On waking up on the morning after I had told my wife of my same sex attraction, the fear I experienced was terrible. I hardly dare move, but I sensed that she was awake at the side of me. At the same time, I felt a sense of relief that I had in fact told her. I was fearful that an issue, which I had tried to suppress and control within my own isolation, was now potentially going to be exposed.
I was worried about my reputation and I sensed I would be ruined if my wife spoke out, and my mind quickly ran to how I would protect myself by “running away” never to be seen again. Writing that sentence now sounds pretty barmy but that is what the fear did to me at a time before I accepted my same sex attraction and subsequently rejected the idea that others would not accept me too.
I did not follow my normal rushed routine to get off to work – I fully intended to go, but I needed time to compose myself – looking back I am surprised I was able to function at all considering the emotional turmoil that I was experiencing – this speaks to me now of a profound strength and resilience that I had not recogised previously.
After breakfast we sat together in the living room – a room I never normally enter on a morning – and we both cried. I told her that I hated myself for the attraction to men and that I wanted to get rid of it (yes, I believed it was possible!) – that I would never act on my same sex feelings because they contradict my religious values and the promises I made to her in our wedding vows that are stronger values within me (I think these are valid aspirations and plausible but they have to be actively chosen everyday from a whole range of choices with all options remaining available if they are to be honoured).
I told her that as a young man I was deeply attracted to her and my memories were of wanting to he a husband and father – I wanted to have children – I told her that I had been a failure as a man.
I explained that a traumatic exit from a job that I had loved doing seven years earlier, had triggered within me a deeper awareness of a same sex attraction, which over the years had got gradually worse, until the torment and isolation that I was experiencing and the inner conflict of trying to resolve two competing lifestyles had become exhausting and unsustainable.
I told her I felt angry towards my family (my parents and siblings) whom I blamed (at that time) for neglecting to address the issues that I had experienced as a young man (boy), At this time I linked my homosexuality to having been caused by being bullied at school.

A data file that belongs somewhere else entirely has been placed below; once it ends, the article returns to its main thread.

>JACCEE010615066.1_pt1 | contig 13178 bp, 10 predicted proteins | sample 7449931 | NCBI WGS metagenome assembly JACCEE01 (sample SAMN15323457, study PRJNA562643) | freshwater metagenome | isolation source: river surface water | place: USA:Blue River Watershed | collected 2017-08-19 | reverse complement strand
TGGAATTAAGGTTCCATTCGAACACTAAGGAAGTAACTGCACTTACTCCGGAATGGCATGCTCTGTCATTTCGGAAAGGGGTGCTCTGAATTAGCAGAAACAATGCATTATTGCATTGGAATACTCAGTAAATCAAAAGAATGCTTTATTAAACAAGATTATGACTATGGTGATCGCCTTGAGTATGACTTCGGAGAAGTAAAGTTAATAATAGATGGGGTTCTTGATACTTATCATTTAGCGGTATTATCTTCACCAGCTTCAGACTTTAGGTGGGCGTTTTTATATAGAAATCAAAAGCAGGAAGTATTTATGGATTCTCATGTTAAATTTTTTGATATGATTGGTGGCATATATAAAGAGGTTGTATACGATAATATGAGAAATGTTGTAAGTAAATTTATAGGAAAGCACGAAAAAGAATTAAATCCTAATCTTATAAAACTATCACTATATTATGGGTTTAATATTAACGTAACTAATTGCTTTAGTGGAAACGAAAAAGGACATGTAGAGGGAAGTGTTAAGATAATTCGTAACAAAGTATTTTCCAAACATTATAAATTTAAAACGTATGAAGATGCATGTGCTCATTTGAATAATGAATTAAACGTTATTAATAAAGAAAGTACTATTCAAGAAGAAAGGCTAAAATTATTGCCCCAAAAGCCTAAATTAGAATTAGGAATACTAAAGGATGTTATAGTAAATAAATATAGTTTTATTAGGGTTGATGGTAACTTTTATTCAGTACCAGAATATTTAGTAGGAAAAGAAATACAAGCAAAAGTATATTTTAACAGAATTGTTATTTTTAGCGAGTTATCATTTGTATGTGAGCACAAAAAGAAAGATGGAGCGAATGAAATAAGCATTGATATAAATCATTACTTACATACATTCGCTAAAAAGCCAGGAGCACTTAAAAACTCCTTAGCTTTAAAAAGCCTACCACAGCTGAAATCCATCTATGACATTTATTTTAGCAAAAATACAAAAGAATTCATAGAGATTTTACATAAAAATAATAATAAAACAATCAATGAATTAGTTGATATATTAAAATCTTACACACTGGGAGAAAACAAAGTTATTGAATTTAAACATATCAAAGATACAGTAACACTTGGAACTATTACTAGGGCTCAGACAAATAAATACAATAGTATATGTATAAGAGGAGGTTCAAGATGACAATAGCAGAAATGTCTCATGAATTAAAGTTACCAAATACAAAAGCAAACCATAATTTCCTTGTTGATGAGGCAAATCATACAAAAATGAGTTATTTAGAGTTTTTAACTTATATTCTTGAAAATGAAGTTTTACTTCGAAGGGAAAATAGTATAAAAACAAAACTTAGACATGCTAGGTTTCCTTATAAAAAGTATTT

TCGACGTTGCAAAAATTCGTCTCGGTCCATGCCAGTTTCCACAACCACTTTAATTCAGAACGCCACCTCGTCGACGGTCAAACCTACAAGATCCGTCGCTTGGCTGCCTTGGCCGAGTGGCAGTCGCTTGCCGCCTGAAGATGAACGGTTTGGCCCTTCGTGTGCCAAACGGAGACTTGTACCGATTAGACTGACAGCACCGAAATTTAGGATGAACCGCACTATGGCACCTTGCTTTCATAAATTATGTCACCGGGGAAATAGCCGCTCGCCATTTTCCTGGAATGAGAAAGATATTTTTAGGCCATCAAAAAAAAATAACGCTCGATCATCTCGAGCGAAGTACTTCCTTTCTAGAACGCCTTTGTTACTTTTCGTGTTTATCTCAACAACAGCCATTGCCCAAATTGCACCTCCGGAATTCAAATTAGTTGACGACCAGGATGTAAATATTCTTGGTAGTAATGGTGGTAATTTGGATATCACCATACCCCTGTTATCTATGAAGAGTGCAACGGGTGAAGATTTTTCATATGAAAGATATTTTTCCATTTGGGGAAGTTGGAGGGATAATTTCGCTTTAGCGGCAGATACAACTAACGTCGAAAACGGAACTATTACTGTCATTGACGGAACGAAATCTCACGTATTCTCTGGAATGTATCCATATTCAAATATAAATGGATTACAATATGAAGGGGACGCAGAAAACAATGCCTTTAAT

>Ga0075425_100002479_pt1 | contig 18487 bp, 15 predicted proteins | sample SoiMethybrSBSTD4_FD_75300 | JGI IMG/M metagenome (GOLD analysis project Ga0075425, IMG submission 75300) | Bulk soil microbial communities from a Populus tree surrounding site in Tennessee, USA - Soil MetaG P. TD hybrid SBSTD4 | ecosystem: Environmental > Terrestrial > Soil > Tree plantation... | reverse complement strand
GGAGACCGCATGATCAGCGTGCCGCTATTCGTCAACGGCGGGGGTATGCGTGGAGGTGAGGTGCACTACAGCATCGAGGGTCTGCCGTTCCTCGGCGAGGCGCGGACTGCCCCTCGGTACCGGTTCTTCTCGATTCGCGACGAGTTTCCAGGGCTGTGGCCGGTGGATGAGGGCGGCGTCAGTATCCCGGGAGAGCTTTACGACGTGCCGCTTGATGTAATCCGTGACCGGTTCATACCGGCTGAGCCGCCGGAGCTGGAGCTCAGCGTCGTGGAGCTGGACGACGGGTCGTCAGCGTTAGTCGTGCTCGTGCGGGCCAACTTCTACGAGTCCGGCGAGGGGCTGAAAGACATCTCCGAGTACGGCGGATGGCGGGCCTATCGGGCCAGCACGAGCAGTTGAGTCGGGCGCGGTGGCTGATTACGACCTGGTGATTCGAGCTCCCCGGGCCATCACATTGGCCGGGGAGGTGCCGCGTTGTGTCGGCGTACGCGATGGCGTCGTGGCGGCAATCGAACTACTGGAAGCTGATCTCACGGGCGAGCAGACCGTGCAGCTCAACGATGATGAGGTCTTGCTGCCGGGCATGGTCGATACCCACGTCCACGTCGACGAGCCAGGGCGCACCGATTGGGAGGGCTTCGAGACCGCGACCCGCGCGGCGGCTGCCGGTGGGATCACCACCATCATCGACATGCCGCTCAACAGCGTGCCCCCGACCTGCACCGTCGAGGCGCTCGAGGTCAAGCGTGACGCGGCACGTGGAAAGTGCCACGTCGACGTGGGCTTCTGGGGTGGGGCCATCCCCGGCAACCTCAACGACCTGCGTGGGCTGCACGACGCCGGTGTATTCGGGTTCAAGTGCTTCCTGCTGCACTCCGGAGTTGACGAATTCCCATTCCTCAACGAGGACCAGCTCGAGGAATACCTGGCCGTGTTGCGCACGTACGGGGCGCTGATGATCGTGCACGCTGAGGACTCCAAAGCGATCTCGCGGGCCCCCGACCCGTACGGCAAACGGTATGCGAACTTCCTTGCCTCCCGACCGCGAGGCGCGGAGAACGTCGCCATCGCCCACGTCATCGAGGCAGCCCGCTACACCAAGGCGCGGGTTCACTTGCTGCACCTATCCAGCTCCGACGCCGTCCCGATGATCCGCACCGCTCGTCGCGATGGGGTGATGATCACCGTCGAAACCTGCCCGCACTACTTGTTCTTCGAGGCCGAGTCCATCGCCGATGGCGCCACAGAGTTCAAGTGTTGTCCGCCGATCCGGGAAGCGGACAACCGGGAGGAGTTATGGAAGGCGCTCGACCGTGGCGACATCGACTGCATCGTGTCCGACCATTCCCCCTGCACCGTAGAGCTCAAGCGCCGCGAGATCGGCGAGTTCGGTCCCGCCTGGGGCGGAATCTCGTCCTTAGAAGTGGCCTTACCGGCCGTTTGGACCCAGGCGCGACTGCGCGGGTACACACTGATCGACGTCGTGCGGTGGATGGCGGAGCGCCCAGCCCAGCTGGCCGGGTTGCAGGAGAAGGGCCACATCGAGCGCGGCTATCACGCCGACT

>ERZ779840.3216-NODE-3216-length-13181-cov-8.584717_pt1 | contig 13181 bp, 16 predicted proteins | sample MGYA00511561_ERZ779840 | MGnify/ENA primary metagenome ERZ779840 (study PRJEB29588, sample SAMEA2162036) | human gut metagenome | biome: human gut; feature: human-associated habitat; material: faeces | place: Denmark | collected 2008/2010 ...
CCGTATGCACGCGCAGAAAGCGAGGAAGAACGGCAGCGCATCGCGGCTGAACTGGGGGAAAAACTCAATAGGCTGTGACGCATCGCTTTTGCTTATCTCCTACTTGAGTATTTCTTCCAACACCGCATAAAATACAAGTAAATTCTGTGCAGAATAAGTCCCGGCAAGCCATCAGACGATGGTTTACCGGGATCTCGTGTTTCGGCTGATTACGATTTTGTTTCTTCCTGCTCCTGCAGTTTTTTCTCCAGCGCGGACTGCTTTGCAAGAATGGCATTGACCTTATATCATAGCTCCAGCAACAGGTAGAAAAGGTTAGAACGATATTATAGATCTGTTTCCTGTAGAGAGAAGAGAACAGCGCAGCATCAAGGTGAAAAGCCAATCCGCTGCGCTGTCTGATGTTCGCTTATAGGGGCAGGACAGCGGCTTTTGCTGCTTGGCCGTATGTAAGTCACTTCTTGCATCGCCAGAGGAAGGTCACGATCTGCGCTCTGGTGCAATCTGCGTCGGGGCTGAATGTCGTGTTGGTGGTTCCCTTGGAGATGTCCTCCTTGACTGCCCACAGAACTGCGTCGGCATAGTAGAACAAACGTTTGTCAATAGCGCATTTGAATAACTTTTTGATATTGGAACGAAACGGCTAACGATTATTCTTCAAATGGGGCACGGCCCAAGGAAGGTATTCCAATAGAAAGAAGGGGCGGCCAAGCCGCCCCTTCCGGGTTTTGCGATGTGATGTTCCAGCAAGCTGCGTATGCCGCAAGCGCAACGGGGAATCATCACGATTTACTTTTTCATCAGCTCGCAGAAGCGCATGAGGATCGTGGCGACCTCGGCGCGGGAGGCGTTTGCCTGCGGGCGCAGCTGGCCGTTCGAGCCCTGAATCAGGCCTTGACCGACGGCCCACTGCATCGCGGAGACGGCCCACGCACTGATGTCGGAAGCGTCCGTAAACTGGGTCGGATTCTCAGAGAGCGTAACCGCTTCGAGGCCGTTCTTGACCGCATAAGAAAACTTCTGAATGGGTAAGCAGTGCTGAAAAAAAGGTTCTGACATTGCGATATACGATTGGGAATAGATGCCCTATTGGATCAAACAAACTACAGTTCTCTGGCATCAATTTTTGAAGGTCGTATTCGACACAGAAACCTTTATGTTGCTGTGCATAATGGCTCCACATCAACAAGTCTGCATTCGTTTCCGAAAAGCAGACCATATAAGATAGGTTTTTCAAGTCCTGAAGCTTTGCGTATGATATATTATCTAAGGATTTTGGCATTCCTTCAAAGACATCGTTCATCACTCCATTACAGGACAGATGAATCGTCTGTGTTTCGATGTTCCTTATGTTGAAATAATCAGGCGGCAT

I cried all the way to work – Abba’s song “Chiquitita” came on the radio which includes the words “you’re enchained by your own sorrows” and as each wave of emotion came over me as I listened to this song I did think that now at last for good or ill the secret is out and I felt hopeful that we could resolve this within the marriage.
In the evening we sat and cuddled, we turned off the television and talked all evening and reassured each other of our love fro each other.
As I went to sleep that night I caught a glimpse of a photograph I have on my bedside of St Theresa of Lisieux on the reverse is the following prayer:-
A MORNING PRAYER WRITTEN BY ST. THERESE
O my God! I offer Thee all my actions of this day for the intentions and for the glory of the Sacred Heart of Jesus. I desire to sanctify every beat of my heart, my every thought, my simplest works, by uniting them to Its infinite merits; and I wish to make reparation for my sins by casting them into the furnace of Its Merciful Love.
O my God! I ask of Thee for myself and for those whom I hold dear, the grace to fulfill perfectly Thy Holy Will, to accept for love of Thee the joys and sorrows of this passing life, so that we may one day be united together in heaven for all Eternity.
I mention this because having explained in my first few blogs the background to my inner conflict and my eventual liberation from it – I want to write in my next blog, about my Roman Catholic heritage and my attempts to seek help from the church in the months leading up to November 2012 and St Theresa of Lisieux inspired me, I believe, to tell my wife.
My next blog: Catholic and Gay – Inner Conflict